Some people wrap their ego up in what they can say to bring others down, or in what they can say to “prove” their insight to the technology. Just like a dog marking their territory.

    Some of us in the DIY community are focused or even obsessive on certain technology without balancing social skills.

  16. one thing that annoys me about hackaday comments is the blatant HATRED of Arduino.

    From Khordas (above):
    “Greater internet dickwad theory: Normal person plus anonymity plus audience equals total dickwad. That and one two many arduino projects by hackers who don’t have clue #1 about what a microcontroller can do.”

    while i do agree with the equation (normal person + anonymity + audience = dickwad, with regard to ‘agressive’ comments) i couldn’t disagree more with the rest of the comment.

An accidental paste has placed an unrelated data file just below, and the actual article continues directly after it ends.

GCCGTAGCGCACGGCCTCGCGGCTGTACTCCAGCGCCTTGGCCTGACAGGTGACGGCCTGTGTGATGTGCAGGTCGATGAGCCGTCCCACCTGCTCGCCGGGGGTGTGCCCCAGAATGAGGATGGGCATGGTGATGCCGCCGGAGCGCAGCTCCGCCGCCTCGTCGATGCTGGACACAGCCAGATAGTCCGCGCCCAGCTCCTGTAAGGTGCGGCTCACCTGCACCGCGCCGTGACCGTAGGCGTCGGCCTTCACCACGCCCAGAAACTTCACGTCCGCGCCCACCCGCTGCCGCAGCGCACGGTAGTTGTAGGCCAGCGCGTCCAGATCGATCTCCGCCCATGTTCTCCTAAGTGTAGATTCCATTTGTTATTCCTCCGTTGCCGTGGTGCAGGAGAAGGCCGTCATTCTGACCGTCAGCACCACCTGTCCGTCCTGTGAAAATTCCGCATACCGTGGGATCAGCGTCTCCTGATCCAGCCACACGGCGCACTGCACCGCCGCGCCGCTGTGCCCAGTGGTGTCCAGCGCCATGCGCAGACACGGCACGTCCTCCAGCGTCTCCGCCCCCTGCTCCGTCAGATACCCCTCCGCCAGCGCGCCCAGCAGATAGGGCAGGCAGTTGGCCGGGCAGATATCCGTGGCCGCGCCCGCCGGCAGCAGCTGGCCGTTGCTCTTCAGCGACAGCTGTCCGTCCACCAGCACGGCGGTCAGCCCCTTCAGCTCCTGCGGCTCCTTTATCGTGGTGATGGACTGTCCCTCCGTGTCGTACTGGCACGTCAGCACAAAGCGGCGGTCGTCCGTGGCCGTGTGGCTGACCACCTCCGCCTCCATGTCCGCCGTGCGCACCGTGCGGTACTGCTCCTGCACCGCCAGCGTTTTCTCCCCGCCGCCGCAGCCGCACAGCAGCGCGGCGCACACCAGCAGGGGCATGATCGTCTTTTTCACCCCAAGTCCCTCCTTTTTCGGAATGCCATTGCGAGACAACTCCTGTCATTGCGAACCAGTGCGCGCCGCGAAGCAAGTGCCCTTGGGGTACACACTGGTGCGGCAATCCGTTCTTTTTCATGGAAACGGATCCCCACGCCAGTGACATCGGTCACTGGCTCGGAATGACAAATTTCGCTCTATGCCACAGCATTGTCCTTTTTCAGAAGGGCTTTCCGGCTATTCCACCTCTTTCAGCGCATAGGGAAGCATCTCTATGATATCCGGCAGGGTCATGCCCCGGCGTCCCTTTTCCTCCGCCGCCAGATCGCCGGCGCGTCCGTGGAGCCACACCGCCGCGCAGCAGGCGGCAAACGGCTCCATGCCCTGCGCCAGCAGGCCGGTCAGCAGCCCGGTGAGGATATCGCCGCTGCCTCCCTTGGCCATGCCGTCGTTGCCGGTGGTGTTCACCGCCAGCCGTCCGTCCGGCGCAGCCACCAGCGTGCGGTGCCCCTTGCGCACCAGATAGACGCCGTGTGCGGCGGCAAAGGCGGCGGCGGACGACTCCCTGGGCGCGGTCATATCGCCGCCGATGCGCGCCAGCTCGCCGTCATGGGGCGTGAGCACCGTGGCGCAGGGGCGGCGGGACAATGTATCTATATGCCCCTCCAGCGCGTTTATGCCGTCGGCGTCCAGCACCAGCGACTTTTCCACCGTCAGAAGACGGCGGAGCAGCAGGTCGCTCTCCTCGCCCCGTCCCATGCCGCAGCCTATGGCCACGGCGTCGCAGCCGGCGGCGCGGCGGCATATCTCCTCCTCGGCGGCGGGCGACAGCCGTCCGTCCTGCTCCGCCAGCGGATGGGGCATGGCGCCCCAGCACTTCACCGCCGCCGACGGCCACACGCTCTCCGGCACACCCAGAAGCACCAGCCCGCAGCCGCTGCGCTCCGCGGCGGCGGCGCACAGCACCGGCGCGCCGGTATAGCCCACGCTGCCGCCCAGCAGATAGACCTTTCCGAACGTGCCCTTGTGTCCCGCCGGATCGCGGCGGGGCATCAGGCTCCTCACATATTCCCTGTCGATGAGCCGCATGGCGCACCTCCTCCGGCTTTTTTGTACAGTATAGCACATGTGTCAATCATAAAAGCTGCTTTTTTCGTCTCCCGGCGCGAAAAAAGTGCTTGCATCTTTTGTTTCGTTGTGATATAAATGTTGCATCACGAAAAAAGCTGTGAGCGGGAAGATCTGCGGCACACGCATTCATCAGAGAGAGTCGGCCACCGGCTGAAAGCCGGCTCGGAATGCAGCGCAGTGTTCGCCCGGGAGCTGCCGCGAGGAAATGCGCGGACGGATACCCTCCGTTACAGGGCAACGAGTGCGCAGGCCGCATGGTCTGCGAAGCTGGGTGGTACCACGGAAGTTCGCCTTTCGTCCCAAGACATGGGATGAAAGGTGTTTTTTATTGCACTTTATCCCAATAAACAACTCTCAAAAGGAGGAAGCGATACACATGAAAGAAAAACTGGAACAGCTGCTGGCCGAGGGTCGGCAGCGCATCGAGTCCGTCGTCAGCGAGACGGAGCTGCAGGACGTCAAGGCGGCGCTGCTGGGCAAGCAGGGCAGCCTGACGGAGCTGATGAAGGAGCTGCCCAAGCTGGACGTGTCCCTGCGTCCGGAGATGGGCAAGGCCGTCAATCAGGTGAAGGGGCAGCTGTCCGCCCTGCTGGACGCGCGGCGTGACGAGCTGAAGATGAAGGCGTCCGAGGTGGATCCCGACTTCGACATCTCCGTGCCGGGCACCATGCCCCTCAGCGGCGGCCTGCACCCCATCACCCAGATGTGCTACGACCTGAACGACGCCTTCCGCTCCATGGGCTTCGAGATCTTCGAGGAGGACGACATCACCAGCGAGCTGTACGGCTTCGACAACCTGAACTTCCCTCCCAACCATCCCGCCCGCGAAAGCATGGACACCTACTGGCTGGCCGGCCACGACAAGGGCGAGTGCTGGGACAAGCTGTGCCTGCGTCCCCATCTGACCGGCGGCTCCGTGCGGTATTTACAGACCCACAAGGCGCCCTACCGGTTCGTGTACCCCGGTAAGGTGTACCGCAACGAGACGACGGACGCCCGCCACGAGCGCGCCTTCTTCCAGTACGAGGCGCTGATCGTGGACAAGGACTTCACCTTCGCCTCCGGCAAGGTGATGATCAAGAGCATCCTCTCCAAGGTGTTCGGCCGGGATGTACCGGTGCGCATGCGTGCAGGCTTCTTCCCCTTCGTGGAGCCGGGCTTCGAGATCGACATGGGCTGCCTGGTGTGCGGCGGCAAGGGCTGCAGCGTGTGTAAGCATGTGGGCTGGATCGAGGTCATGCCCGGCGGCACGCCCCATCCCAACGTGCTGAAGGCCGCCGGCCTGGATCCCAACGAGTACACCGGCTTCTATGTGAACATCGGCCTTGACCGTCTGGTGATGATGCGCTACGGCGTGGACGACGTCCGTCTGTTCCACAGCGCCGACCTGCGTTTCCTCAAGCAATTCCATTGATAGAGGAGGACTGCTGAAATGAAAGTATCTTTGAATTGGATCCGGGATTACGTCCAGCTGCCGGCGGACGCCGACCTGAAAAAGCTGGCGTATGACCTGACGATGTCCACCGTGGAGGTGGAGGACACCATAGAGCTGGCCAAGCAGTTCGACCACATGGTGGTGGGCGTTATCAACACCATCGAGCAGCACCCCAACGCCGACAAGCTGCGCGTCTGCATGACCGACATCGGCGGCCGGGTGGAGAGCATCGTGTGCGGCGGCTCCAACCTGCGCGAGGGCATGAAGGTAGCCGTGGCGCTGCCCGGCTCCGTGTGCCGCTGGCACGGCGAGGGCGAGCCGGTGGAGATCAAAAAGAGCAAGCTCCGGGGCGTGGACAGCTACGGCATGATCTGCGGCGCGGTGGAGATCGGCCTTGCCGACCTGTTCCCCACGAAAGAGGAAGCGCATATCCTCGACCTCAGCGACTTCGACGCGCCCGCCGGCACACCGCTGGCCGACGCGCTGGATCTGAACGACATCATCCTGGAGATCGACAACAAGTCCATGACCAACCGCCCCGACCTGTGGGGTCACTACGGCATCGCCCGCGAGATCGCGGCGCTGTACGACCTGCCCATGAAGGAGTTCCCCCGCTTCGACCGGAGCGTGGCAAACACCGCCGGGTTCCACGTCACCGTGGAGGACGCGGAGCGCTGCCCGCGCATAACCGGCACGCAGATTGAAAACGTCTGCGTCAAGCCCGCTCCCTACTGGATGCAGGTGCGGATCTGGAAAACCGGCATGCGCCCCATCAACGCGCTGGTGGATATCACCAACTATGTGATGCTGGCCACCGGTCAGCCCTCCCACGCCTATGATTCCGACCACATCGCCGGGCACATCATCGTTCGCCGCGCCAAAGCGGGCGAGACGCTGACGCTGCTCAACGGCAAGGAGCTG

READ (a few times if necessary):
    “The goal of the Arduino project is to make available accessible tools that are low-cost, low capital investment, flexible and easy-to-use for artists and hobbyists who might not otherwise have access to more sophisticated controllers requiring more complicated tools.”
    – from wikipedia, via the Arduino site

    With these goals in mind, the arduino is quite obviously a success.

    I fall into the artist/hobbiest crowd and the arduino has opened the door to the world of microcontrolles for me through its accessibility, abundant documentation, low cost, and great community. (does that make me a ‘fanboy’?

    Before reading further please note: the description above does NOT list engineers as the “target audience” for the arduino.

    engineers (and the like) seem to be ANGRY that Arduino provides the ‘everyman’ an open door to microcontroller technology and it pisses them off. assumedly, because before arduino they(engineers, etc.)were the only ones that could harness the power of microcontrollers through the knowledge they gained via specialized education. now anyone that wants to use microcontrollers can, and it makes them feel less special – so they lash out and make fun of the ‘lesser’ microcontroller and projects made with it.

    its called elitism. pure and simple.

  17. (posting this a second time)